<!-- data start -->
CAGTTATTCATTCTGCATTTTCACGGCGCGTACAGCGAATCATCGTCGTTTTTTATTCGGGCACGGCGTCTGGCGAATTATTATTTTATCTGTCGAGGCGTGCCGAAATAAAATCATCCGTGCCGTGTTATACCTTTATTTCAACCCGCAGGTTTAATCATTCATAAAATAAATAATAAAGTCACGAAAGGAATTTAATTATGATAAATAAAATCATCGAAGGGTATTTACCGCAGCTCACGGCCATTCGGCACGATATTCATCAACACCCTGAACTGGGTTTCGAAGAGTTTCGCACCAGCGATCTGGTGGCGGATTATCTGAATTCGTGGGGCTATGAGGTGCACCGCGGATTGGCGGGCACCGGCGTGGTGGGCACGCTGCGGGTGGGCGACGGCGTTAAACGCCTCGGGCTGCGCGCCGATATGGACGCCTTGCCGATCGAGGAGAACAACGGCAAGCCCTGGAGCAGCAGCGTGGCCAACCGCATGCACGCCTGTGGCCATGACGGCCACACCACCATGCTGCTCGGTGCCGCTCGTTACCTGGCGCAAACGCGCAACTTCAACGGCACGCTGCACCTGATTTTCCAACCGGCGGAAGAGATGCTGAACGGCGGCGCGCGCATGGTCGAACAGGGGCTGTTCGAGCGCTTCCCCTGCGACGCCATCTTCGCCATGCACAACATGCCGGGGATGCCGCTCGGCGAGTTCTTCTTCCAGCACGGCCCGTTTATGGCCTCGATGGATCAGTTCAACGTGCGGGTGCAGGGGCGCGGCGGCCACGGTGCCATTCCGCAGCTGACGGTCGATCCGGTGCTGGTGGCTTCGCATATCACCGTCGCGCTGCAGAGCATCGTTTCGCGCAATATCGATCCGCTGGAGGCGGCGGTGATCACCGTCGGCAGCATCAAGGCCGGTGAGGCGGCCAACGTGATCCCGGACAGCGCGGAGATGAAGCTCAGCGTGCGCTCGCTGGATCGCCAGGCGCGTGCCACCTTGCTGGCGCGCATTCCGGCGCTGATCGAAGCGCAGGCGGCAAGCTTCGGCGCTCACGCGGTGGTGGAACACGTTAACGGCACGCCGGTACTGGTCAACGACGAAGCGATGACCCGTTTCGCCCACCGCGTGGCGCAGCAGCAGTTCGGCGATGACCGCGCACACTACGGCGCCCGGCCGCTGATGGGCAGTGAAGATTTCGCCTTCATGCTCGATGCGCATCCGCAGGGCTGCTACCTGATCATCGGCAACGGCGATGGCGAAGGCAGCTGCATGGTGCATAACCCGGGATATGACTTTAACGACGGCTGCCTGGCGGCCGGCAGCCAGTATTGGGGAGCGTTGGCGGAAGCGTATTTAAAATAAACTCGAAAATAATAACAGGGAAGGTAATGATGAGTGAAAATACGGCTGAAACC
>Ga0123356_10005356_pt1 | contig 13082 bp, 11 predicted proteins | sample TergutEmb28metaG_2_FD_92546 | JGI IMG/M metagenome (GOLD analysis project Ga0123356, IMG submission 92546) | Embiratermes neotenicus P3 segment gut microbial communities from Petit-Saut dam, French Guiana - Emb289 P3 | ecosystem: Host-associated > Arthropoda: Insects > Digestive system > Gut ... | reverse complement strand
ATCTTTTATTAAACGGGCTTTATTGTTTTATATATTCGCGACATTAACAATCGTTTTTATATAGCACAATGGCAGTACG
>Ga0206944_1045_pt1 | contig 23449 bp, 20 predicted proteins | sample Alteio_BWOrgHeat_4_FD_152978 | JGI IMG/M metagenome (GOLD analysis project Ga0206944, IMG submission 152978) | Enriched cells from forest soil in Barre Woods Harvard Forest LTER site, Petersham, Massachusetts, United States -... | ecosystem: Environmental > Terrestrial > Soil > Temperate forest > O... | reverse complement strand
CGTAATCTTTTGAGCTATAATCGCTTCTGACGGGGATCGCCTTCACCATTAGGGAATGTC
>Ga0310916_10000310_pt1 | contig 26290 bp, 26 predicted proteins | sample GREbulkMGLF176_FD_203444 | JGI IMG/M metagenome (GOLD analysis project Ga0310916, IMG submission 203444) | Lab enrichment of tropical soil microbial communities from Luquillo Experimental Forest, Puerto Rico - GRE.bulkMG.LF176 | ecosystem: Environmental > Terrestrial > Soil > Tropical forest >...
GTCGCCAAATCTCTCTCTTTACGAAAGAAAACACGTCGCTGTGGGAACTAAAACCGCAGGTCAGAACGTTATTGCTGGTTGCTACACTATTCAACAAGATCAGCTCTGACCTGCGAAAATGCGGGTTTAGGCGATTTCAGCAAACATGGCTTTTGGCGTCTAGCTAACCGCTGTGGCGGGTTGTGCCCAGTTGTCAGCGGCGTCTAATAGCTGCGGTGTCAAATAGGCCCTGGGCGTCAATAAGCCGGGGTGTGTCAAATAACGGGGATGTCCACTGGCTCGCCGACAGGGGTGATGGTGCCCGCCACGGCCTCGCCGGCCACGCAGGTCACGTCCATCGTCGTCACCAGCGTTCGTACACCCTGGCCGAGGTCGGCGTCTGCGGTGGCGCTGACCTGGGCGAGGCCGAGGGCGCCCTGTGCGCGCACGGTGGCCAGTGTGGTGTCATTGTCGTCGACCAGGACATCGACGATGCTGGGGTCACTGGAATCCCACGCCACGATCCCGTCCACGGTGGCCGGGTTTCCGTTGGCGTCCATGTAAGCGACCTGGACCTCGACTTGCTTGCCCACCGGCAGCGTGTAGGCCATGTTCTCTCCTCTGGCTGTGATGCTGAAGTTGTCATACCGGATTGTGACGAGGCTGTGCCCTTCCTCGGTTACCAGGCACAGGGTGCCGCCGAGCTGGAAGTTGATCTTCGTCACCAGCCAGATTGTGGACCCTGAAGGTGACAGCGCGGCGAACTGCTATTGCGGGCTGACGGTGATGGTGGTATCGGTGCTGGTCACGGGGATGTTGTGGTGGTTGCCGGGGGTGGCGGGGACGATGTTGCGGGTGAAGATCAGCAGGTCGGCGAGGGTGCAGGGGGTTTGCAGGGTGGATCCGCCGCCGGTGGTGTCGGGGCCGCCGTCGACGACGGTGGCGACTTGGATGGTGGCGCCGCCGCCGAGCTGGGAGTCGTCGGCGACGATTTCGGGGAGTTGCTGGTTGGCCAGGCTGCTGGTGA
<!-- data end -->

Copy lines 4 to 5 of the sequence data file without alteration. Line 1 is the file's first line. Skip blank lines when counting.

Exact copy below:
>Ga0206944_1045_pt1 | contig 23449 bp, 20 predicted proteins | sample Alteio_BWOrgHeat_4_FD_152978 | JGI IMG/M metagenome (GOLD analysis project Ga0206944, IMG submission 152978) | Enriched cells from forest soil in Barre Woods Harvard Forest LTER site, Petersham, Massachusetts, United States -... | ecosystem: Environmental > Terrestrial > Soil > Temperate forest > O... | reverse complement strand
CGTAATCTTTTGAGCTATAATCGCTTCTGACGGGGATCGCCTTCACCATTAGGGAATGTC